§  Prevents pregnancy for up to 10 years.

§  Quick return to fertility once removed.

§  Non-hormonal.

 

Drawbacks

§  Must be inserted and removed by a trained midwife or doctor.

§  May cause heavier menstrual periods and/or more severe menstrual cramps.

§  Very small risk of infection or uterine perforation with insertion (less than 1%).

 

Oral Contraceptives

Method: A pill that is taken every day at the same time. Works by preventing ovulation.

A progesterone-only pill (aka “mini-pill) is most commonly prescribed for breastfeeding mothers. This pill must be taken every day within a 1-hour time window. If the pill is late or missed, then a back-up method (such as condoms) must be used for 2 days. The mini-pill can only be used as long as the woman hasn’t resumed menstrual periods.

Traditional birth control pills contain a combination of estrogen and progesterone, and therefore are not recommended for women in the initial postpartum period. Estrogen may impact breast milk supply and also increases the risk of developing blood clots or deep vein thrombosis (DVT), so for these reasons it is not recommended to start combined oral contraceptives until breastfeeding is established, or at least 4-6 weeks postpartum.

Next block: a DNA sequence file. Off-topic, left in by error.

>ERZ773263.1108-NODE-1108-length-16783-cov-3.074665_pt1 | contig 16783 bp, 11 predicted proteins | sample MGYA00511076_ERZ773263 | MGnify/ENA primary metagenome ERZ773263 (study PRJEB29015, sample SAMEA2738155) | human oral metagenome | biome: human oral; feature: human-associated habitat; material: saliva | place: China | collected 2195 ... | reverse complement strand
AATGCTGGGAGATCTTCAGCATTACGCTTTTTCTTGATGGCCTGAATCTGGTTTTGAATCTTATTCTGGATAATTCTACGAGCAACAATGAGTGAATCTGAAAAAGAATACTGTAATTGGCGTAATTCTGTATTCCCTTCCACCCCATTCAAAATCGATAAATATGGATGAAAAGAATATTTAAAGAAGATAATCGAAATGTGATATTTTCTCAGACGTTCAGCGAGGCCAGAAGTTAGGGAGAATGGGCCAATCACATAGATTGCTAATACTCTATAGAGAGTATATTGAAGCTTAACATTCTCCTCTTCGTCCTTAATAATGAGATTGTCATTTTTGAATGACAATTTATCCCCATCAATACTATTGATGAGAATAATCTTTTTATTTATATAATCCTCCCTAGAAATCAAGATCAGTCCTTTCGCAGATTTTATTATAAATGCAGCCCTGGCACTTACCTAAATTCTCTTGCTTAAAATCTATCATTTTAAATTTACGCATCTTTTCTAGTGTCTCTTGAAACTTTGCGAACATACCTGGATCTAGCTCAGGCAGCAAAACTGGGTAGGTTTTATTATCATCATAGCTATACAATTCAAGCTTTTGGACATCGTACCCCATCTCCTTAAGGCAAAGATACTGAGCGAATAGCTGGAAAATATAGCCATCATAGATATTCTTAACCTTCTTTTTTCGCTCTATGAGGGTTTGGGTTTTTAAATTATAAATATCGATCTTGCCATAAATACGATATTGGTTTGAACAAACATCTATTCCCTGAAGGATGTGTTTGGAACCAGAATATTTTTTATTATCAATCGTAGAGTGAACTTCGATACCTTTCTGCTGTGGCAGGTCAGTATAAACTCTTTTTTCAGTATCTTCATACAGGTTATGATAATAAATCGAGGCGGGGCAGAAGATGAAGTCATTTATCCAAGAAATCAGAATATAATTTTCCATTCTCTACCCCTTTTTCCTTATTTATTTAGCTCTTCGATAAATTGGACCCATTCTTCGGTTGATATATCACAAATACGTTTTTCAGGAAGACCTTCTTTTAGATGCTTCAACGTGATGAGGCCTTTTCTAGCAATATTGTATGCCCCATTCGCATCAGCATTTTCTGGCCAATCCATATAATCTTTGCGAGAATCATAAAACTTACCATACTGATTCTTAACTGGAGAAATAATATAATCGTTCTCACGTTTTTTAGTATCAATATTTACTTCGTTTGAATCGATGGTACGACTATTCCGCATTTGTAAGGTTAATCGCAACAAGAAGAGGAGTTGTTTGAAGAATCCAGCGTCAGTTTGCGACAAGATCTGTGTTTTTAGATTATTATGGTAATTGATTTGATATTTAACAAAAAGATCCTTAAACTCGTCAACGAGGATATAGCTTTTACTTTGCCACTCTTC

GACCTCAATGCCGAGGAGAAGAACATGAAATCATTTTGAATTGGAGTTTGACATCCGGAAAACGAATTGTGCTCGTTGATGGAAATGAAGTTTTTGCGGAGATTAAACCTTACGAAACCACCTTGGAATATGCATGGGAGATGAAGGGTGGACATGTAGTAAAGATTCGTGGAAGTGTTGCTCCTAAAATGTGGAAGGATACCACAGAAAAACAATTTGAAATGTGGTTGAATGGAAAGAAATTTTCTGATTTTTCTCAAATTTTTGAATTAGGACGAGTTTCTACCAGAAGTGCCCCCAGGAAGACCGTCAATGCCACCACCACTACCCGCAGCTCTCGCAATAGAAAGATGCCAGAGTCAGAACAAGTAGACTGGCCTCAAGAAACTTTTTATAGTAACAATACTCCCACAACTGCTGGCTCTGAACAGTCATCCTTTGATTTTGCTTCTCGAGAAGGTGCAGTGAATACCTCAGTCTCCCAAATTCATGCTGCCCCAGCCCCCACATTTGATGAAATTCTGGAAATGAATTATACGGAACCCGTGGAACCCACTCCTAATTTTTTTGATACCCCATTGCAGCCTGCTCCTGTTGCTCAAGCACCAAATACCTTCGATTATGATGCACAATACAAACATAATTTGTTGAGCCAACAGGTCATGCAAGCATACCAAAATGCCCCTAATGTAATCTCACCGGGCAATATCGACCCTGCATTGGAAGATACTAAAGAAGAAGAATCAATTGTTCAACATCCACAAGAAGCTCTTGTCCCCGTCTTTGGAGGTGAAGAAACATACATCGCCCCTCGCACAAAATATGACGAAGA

The biggest consideration with oral contraceptive pills is whether you be able to remember to take the pill every day at the same time. You need to look realistically at your lifestyle and habits to decide if this method will be effective for you.

Efficacy: 91%

Approximately 9 out of 100 women using the pill will become pregnant each year.

Benefits

§  Convenient. Midwife or doctor can prescribe and most birth control pills are covered by insurance.

§  Easy to use.

§  Easy to discontinue.

§  Quick return to fertility after stopping.

§  Progesterone-only should not impact milk supply or breastfeeding.

 

Drawbacks

§  Need a prescription.

§  Time sensitive. Pill must be taken at the same time every day otherwise it is not effective.

§  High risk for user error.

§  Must switch methods once menstrual periods resume.

 

The Shot (aka Depo-Provera, or simply, “Depo”)